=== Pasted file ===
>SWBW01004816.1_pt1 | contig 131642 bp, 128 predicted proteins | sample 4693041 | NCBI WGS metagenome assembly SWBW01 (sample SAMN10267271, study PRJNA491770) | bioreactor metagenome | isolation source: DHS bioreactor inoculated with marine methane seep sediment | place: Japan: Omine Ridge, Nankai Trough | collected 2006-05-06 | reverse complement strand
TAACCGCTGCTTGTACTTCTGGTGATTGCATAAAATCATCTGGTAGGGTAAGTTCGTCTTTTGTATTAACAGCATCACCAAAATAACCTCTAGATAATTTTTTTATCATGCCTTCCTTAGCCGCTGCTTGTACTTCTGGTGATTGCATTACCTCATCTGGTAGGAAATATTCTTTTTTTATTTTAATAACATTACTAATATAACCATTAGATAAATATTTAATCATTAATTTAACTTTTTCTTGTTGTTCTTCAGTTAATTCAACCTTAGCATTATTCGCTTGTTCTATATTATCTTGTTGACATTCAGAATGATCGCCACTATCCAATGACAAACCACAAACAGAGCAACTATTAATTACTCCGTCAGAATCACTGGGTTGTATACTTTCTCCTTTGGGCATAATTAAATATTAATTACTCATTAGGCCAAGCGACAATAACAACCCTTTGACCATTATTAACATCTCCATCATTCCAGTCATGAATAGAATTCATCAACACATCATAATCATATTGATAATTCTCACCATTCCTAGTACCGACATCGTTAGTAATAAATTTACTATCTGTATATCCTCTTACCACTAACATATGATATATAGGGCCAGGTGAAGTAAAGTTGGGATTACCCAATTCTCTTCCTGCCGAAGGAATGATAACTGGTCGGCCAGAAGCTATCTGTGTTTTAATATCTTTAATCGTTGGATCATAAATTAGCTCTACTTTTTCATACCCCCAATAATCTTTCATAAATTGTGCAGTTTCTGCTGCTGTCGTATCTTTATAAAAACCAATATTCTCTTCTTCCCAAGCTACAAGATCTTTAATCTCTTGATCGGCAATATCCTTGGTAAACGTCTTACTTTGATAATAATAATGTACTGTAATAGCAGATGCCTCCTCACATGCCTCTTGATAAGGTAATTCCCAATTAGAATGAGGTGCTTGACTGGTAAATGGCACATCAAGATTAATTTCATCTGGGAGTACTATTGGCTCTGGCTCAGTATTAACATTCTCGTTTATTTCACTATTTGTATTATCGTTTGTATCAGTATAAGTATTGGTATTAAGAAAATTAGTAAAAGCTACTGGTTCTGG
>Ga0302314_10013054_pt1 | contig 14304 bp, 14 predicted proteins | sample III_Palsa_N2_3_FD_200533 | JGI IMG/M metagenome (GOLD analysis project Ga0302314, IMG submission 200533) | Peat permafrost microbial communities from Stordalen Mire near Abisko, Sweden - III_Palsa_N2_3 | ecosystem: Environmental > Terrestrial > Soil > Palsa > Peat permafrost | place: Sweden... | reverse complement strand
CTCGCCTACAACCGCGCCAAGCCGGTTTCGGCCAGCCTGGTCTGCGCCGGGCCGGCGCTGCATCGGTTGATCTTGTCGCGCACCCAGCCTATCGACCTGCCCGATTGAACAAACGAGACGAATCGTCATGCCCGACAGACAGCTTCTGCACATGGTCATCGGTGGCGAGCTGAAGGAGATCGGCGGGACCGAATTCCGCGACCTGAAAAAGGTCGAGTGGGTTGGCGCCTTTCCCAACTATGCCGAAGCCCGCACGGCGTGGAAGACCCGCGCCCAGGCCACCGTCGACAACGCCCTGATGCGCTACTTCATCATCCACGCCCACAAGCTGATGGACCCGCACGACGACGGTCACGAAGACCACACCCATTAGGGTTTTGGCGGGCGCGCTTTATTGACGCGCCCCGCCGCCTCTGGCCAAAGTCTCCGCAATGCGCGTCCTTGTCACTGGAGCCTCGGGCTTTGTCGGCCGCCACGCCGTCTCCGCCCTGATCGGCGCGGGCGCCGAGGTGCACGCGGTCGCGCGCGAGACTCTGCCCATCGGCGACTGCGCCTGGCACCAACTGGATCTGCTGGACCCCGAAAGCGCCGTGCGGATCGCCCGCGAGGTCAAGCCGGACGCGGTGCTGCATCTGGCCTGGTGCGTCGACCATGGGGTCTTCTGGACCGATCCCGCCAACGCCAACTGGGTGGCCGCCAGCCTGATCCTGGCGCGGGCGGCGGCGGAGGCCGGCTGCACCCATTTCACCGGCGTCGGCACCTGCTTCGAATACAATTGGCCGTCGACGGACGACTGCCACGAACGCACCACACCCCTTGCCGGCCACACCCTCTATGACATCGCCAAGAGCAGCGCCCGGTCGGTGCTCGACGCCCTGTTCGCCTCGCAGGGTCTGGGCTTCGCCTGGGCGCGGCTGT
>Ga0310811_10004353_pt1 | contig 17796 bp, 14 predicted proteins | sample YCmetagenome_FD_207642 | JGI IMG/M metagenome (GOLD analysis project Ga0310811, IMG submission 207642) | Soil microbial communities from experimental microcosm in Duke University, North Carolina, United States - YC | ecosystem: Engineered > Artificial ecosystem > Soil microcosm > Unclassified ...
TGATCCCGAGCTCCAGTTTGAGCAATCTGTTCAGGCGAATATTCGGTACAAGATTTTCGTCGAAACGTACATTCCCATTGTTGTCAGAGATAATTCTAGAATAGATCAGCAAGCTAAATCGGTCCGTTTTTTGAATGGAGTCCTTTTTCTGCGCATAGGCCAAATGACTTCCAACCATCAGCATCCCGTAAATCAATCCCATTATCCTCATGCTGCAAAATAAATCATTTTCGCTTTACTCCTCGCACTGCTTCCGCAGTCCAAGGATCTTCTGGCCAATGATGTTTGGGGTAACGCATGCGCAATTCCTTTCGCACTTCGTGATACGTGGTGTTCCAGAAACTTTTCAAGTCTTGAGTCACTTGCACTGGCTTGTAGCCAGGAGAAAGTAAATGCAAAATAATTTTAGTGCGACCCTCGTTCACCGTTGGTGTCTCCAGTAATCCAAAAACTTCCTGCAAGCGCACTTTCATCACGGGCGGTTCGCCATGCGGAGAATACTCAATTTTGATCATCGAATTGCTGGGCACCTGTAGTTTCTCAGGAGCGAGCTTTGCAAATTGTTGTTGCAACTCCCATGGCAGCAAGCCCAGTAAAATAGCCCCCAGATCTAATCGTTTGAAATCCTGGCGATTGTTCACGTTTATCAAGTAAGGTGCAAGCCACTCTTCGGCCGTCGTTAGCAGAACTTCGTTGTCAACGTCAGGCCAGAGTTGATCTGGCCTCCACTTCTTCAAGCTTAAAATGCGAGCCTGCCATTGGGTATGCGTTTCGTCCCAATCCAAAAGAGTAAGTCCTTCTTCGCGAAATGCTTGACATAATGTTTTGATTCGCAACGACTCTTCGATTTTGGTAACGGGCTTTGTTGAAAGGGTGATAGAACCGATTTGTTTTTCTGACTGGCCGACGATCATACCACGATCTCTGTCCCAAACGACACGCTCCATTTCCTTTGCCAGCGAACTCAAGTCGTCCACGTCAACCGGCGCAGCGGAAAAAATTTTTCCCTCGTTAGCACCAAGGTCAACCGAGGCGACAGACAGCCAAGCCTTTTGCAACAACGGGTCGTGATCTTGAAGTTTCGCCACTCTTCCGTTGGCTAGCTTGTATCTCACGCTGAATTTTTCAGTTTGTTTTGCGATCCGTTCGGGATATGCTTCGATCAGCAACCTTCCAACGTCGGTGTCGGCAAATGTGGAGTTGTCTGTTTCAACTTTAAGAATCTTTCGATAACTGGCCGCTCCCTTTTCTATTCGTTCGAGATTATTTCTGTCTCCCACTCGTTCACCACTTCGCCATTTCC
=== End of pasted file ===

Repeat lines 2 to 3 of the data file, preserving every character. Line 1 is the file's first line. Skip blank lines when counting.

TAACCGCTGCTTGTACTTCTGGTGATTGCATAAAATCATCTGGTAGGGTAAGTTCGTCTTTTGTATTAACAGCATCACCAAAATAACCTCTAGATAATTTTTTTATCATGCCTTCCTTAGCCGCTGCTTGTACTTCTGGTGATTGCATTACCTCATCTGGTAGGAAATATTCTTTTTTTATTTTAATAACATTACTAATATAACCATTAGATAAATATTTAATCATTAATTTAACTTTTTCTTGTTGTTCTTCAGTTAATTCAACCTTAGCATTATTCGCTTGTTCTATATTATCTTGTTGACATTCAGAATGATCGCCACTATCCAATGACAAACCACAAACAGAGCAACTATTAATTACTCCGTCAGAATCACTGGGTTGTATACTTTCTCCTTTGGGCATAATTAAATATTAATTACTCATTAGGCCAAGCGACAATAACAACCCTTTGACCATTATTAACATCTCCATCATTCCAGTCATGAATAGAATTCATCAACACATCATAATCATATTGATAATTCTCACCATTCCTAGTACCGACATCGTTAGTAATAAATTTACTATCTGTATATCCTCTTACCACTAACATATGATATATAGGGCCAGGTGAAGTAAAGTTGGGATTACCCAATTCTCTTCCTGCCGAAGGAATGATAACTGGTCGGCCAGAAGCTATCTGTGTTTTAATATCTTTAATCGTTGGATCATAAATTAGCTCTACTTTTTCATACCCCCAATAATCTTTCATAAATTGTGCAGTTTCTGCTGCTGTCGTATCTTTATAAAAACCAATATTCTCTTCTTCCCAAGCTACAAGATCTTTAATCTCTTGATCGGCAATATCCTTGGTAAACGTCTTACTTTGATAATAATAATGTACTGTAATAGCAGATGCCTCCTCACATGCCTCTTGATAAGGTAATTCCCAATTAGAATGAGGTGCTTGACTGGTAAATGGCACATCAAGATTAATTTCATCTGGGAGTACTATTGGCTCTGGCTCAGTATTAACATTCTCGTTTATTTCACTATTTGTATTATCGTTTGTATCAGTATAAGTATTGGTATTAAGAAAATTAGTAAAAGCTACTGGTTCTGG
>Ga0302314_10013054_pt1 | contig 14304 bp, 14 predicted proteins | sample III_Palsa_N2_3_FD_200533 | JGI IMG/M metagenome (GOLD analysis project Ga0302314, IMG submission 200533) | Peat permafrost microbial communities from Stordalen Mire near Abisko, Sweden - III_Palsa_N2_3 | ecosystem: Environmental > Terrestrial > Soil > Palsa > Peat permafrost | place: Sweden... | reverse complement strand